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Members of an anti-gun organization called Stop Gun Violence are being accused of taking “swatting” to a whole new level by advocating calls to law enforcement any time someone is seen legally armed in public, according to a gun-rights organization.

“They are inciting their radical base to turn their own neighbors in,” Erich Pratt of Gun Owners of America told Fox News about the controversy that has developed in Ohio regarding citizens who have permits to open carry firearms.

There, Buckeye Firearms exposed a call by Stop Gun Violence encouraging members to call police when they see anyone armed – even if legally.

“If you see someone carrying a firearm in public – openly or concealed – and have ANY doubts about their intent, call 911 immediately and ask police to come to the scene. Never put your safety, or the safety of your loved ones, at the mercy of weak gun laws that arm individuals in public with little or no criminal and/or mental health screening,” the statement said.

Wrote Chad Baus at Buckeye Firearms: “The practice is called ‘SWATting,’ and it even has it’s own Wikipedia entry: ‘Swatting is the act of tricking an emergency service (via such means as hoaxing an emergency services dispatcher) into dispatching an emergency response based on the false report of an ongoing critical incident. The term derives from SWAT (Special Weapons and Tactics), a highly militarized type of police unit in the United States carrying equipment such as door breaching equipment and powerful firearms.'”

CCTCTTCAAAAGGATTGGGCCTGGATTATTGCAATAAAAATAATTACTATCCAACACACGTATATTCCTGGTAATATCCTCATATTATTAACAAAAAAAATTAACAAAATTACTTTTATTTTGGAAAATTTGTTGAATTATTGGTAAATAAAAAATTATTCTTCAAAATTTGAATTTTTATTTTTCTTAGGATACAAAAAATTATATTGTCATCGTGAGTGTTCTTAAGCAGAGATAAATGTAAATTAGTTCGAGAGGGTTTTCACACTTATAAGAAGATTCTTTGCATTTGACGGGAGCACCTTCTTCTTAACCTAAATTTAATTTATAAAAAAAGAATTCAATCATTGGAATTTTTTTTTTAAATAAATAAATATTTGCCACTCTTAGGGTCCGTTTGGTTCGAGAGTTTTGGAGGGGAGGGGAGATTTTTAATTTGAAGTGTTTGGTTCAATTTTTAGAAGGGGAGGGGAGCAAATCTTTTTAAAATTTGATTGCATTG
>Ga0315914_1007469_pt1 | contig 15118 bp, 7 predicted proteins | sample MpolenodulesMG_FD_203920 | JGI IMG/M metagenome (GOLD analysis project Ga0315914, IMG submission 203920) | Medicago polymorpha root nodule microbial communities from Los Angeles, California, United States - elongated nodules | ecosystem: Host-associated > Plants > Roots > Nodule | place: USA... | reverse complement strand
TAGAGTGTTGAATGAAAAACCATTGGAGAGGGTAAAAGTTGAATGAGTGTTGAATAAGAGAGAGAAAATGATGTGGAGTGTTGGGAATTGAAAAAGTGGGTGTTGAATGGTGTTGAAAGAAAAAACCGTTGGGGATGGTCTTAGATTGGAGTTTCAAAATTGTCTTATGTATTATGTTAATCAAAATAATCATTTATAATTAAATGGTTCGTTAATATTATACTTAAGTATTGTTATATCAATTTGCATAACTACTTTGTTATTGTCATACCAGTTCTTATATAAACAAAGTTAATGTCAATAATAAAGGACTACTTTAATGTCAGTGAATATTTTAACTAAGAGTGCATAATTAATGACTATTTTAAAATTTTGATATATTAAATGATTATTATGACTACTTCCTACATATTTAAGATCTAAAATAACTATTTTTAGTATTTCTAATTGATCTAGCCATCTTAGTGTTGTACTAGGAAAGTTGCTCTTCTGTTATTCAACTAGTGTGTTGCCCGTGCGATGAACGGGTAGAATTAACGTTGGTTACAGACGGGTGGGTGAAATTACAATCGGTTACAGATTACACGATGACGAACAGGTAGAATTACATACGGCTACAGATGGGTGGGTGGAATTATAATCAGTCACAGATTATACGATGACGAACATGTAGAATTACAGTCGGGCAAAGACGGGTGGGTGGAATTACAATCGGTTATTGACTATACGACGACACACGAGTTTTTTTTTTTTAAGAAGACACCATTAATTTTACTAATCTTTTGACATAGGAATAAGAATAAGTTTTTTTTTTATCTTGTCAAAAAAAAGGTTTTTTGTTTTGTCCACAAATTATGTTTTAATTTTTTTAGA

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WND reported in 2014 when one such incident turned fatal.

That was when John Crawford III was gunned down in a Beavercreek, Ohio, store after being swatted by a caller who claimed Crawford was loading and pointing an assault rifle at customers in Walmart.

Actually, Crawford was merely holding a BB gun that the store sells. But Crawford died when officers fired on him, and another shopper suffered a heart attack and died after the police opened fire.

Baus noted: “This isn’t the first time an anti-gun rights group has suggested endangering law-abiding citizens in this way. Groups like Michael Bloomberg’s Moms Demand Action for Gun Sense in America have also advocated the dangerous practice.”

He reported, too, that the Ohio Coalition Against Gun Violence previously had issued a statement: “If you see someone with a gun, continue to assume their activity is suspicious. There is no way for you to determine the ‘law abiding’ from those with criminal intent. Call law enforcement to investigate and leave the area.”

“That’s right,” Baus said. “Not only was the OCAGV guilty of openly encouraging the act of burdening Ohio law enforcement community with frivolous prank calls, they shameless told supporters to flee the scene before the officers they called arrived.

“Could this be because they knew their prank callers might wind up being the ones charged with a crime?”

He suggested the tactic is a good reason for more provisions for concealed carry.

Pratt told Fox News: “It’s one thing if someone is using a gun in an illegal or unlawful manner. No one is questioning that. But this clearly sounds like swatting.”

He said those making such calls “would likely be the ones arrested for filing a false report.”

“And we are certainly hoping that would be the case.”

WND reported “swatting” started with Internet gamers who would hide behind online personas and report that their gaming opponent had a gun or had taken hostages.